4T1 cells were starved in DMEM/F12 supplemented with 0.5% FCS for 24 h, then washed and seeded onto a 24 well plate at 5 × 104 cells/well in DMEM/F12 supplemented with 2% FCS. ASC.B6 cells were washed in serum free DMEM/F12 and resuspended in DMEM/F12 + 2% FCS, then seeded in Transwell inserts with 0.4 μm pore size (Corning Costar), at a 4T1: ASC ratio of 2: 1, i.e., 2.5 × 104 cells/insert. As a control, only DMEM/F12 + 2% FCS was pipetted into Transwell inserts. For blocking the proliferative effect of ASC.B6, recombinant mouse IGFBP2 (R&D Systems, 797-B2-025) was added at a concentration of 1 μg/ml in lower chambers. 4T1 cells were harvested after 48 h, and the living cell number of 4T1 was determined with trypan blue staining and counting with BioRad TC10 counter device.
Experiments were repeated at least three times each conducted in triplicate samples, unless indicated otherwise in the figure legends. Mean and SD were determined with Microsoft EXCEL software from the results of the three independent experiments. Statistical analysis were carried using t-test (set at *P < 0.05, **P < 0.01).
ASC.B6 Increases Breast Cancer Progression and Metastasis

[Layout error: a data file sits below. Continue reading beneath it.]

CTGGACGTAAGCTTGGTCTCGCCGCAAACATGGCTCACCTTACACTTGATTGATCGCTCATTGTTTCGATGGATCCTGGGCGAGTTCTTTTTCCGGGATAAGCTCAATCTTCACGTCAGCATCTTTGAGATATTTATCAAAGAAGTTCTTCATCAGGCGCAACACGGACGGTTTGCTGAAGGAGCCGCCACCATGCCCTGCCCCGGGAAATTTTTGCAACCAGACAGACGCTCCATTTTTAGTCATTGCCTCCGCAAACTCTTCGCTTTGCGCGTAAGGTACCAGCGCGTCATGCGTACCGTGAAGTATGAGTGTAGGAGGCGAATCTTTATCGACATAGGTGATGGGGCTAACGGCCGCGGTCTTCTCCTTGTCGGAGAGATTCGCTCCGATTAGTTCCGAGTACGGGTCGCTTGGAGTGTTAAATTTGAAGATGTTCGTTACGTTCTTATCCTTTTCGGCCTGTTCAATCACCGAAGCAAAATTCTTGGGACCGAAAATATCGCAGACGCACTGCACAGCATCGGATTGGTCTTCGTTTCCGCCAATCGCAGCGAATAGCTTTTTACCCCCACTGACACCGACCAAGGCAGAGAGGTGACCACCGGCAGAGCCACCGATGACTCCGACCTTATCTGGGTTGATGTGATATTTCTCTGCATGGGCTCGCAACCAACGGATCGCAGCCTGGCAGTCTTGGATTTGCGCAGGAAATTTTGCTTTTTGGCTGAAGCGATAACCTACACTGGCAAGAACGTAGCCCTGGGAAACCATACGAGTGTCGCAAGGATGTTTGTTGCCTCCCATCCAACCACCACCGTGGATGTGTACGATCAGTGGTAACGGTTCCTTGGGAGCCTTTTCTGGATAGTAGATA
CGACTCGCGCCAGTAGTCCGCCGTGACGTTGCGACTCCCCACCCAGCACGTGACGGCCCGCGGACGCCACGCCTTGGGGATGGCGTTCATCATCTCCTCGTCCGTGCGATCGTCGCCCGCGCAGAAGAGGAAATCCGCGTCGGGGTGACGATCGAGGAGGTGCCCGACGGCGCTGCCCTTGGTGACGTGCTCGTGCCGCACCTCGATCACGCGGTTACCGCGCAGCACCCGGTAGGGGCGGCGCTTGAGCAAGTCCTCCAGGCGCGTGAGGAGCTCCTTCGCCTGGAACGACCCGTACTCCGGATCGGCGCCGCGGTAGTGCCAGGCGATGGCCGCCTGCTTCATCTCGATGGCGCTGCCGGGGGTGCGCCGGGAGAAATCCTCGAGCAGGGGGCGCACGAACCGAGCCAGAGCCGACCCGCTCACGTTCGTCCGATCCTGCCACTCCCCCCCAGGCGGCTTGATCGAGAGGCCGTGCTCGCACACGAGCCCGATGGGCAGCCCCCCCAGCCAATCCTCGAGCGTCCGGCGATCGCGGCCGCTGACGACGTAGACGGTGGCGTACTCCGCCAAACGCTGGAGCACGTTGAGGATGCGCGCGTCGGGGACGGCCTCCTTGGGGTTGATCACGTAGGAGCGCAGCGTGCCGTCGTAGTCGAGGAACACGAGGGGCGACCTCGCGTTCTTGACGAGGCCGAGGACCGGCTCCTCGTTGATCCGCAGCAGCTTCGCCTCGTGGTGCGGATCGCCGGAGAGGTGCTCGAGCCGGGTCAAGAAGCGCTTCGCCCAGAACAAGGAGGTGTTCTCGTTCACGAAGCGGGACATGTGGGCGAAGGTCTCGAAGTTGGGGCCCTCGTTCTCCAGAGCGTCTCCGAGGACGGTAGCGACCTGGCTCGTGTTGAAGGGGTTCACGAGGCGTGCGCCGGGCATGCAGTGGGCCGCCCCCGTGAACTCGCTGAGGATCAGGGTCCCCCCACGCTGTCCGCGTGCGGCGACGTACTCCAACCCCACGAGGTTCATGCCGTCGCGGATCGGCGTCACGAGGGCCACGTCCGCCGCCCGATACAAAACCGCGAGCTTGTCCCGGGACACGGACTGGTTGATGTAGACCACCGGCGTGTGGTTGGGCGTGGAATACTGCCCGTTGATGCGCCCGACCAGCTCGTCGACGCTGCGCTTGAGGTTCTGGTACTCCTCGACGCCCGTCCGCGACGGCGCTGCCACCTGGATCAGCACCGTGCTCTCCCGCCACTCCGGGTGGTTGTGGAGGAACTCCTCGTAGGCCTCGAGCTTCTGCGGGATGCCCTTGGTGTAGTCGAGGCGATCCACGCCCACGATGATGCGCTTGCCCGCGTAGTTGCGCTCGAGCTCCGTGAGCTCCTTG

Adipose-tissue derived stem cells were reported to promote tumor growth (12). In our previous study, we have shown that expression of genes involved in cancer, cellular growth, proliferation and cellular movement changed significantly with polyploidization of ASCs (13). To compare the tumor-promoting activity of ASCs, we co-injected 4T1 murine breast cancer cells with vASCs at low passage number (p3) or with polyploid ASC.B6 cells into the mammary pad of female BALB/c mice. Neither vASCs nor ASC.B6 cells alone induced tumors (Figure 1A). 4T1 alone formed detectable tumors only after 2–3 weeks. However, palpable tumors appeared much earlier, within 10 days in ASC + 4T1 co-injected mice. ASC.B6 was more potent in facilitating tumor initiation, as more animals bore tumor in ASC.B6 co-injected mice at day 10 and 14 than in the vASC co-injected group. Both ASCs augmented the volume and weight of the tumors; however, tumors were bigger in ASC.B6 than vASC co-injected mice (Figures 1B,C). Finally, both ASCs increased the number of macroscopic metastatic nodules in the lung, but the number and size of these nodules was higher in case of ASC.B6 + 4T1 co-injected mice (Figure 1D). These results suggest that ASCs intensify breast cancer growth and metastasis, and this capability increases in ASC.B6 cells with abnormal karyotype.